*Closing the prosecutorial door

CLOSING THE PROSECUTORIAL DOOR…. Last week, when the White House released the Bush administration’s torture memos, President Obama’s statement explained there would be no prosecutions of CIA officials who followed the advice of Bush’s OLC in good faith. Whether there might be prosecutions for anyone else remained an open question.

Yesterday, the door that appeared ajar suddenly closed shut.

The Obama administration opposes any effort to prosecute those in the Justice Department who drafted legal memos authorizing harsh interrogations at secret CIA prisons, White House chief of staff Rahm Emanuel said yesterday.

Some analysts and lawmakers have called for investigations and possible prosecution of those involved because they say four of the memos, disclosed last week by President Obama, illegally authorized torture. Emanuel’s dismissal of the idea went beyond Obama’s pledge not to prosecute CIA officers who acted on the Justice Department’s legal advice.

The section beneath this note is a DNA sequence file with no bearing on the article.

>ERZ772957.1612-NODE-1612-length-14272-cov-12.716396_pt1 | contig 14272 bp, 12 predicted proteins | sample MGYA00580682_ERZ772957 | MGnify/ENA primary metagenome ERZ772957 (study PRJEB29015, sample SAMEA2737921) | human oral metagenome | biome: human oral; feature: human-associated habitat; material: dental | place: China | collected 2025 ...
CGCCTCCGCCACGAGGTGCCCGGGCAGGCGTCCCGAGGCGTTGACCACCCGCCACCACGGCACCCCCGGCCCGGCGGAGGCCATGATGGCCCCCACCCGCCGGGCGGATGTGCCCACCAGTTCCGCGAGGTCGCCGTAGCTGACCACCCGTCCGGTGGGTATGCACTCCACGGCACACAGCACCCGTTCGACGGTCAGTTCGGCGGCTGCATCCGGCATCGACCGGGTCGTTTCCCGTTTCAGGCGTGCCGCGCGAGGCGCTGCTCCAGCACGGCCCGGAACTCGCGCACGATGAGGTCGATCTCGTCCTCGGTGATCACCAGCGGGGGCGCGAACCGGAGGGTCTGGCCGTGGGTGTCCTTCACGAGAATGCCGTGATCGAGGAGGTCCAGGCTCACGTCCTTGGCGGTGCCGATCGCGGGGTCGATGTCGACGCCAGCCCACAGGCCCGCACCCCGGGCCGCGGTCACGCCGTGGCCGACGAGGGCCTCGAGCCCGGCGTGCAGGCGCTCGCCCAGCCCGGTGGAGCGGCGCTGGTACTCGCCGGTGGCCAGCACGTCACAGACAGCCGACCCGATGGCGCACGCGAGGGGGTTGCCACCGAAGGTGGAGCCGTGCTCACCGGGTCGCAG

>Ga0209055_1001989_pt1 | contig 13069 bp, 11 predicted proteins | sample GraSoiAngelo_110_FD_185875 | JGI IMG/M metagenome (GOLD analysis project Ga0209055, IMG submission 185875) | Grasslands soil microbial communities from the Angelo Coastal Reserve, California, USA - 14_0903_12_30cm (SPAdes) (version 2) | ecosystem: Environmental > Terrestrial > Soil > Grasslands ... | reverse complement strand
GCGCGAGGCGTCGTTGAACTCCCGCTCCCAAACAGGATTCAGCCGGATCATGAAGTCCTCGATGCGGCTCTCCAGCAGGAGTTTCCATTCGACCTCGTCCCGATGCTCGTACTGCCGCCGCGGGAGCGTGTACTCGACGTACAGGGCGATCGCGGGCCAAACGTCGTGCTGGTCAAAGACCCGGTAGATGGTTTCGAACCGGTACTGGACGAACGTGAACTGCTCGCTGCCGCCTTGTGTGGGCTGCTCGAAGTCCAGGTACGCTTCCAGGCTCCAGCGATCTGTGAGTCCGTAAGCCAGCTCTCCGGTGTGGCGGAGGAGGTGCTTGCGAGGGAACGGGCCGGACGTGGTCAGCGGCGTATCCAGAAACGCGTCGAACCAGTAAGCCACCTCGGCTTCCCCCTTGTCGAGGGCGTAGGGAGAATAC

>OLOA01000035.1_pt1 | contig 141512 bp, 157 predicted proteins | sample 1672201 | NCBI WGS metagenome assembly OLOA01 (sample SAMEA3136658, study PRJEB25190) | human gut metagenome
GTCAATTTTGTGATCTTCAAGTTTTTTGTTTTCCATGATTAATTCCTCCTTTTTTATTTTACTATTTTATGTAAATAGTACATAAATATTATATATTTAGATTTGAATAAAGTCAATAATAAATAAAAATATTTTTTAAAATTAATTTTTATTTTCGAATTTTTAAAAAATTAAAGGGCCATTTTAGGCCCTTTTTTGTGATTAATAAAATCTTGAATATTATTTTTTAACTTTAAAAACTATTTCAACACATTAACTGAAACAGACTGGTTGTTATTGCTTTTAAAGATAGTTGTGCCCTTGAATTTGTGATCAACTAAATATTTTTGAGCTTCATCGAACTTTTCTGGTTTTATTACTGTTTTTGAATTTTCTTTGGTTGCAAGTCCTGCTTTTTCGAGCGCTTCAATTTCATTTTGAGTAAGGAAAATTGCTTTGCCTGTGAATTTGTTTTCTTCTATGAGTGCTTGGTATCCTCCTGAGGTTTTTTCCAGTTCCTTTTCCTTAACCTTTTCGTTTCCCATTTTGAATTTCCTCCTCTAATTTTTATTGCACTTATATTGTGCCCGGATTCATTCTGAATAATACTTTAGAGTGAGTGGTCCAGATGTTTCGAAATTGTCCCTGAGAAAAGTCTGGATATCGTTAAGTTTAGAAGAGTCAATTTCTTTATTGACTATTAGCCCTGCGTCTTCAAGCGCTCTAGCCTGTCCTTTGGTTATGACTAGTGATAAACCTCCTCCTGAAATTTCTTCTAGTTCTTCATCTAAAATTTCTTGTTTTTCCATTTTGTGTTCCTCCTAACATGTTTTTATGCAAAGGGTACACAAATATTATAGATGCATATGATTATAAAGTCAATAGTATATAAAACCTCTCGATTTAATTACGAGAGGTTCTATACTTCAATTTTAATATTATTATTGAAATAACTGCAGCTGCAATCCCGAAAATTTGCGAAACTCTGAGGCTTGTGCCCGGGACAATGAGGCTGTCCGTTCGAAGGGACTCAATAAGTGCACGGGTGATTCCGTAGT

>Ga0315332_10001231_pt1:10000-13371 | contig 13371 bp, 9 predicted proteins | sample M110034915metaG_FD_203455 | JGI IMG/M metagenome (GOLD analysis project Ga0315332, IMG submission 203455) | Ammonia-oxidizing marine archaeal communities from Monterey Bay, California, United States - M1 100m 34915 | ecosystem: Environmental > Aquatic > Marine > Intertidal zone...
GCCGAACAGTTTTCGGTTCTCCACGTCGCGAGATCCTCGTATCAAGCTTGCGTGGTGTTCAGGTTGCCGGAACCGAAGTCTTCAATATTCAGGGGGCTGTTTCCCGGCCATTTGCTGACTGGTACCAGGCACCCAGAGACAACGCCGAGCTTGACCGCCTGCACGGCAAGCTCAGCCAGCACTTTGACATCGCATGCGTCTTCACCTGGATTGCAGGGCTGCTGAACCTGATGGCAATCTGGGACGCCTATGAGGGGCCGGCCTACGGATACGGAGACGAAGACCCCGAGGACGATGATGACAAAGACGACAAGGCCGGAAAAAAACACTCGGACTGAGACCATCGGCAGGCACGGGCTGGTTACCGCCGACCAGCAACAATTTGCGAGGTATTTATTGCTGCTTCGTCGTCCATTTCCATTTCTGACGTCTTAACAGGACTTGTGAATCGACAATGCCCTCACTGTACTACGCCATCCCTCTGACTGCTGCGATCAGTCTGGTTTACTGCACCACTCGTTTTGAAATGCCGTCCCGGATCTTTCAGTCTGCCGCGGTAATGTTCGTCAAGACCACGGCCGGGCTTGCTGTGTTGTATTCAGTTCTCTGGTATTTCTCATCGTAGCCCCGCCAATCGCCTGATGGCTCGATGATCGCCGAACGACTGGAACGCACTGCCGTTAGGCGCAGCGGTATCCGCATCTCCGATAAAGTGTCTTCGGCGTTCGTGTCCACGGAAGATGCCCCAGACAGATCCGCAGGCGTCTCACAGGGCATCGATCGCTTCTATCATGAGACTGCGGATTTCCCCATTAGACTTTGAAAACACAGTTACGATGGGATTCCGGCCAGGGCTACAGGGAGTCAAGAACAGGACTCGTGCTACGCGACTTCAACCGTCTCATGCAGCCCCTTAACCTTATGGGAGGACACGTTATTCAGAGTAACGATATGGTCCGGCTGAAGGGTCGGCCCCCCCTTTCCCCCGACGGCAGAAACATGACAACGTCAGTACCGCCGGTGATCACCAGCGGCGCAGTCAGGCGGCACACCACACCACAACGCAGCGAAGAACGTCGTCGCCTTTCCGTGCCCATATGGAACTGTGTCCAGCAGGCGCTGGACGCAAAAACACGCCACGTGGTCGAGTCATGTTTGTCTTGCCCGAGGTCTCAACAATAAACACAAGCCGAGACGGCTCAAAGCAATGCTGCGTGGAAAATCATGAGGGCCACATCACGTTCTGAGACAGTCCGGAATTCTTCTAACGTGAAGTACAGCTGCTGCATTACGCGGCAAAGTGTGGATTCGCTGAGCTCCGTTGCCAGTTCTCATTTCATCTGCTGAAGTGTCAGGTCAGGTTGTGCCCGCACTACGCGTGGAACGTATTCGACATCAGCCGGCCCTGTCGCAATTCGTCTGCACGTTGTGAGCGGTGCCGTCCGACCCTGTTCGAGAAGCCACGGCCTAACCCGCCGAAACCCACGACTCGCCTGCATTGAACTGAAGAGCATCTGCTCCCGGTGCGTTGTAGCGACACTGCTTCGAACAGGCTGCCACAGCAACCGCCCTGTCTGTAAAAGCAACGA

“It’s not a time to use our energy and our time in looking back” out of “any sense of anger and retribution,” Emanuel said on ABC’s “This Week.” His remarks reflect the White House’s effort to claim a middle ground after the release of the memos, which had been top secret, angered backers of the Bush administration’s interrogation policy.

As pleased as I was to see the White House release the documents — without significant redactions, despite howls from the intelligence community, knowing there would be significant partisan blowback — describing accountability for alleged criminal behavior as “looking back” with “anger and retribution” is foolish.

It’s simply not how our system of justice is supposed to work. “Bygones” is not the appropriate response to the evidence of criminal wrongdoing contained in the torture memos.

Sen. Lindsey Graham (R-S.C.) added that the idea of “criminalizing legal advice after one administration is out of the office is a very bad precedent…. I think it would be disaster to go back and try to prosecute a lawyer for giving legal advice that you disagreed with to a former president.”

But we’re not just dealing with an instance of bad legal advice; we’re talking about high-ranking administration officials establishing and justifying a system that permits war crimes.

Failing to criminalize crimes is what really sets “a very bad precedent.”

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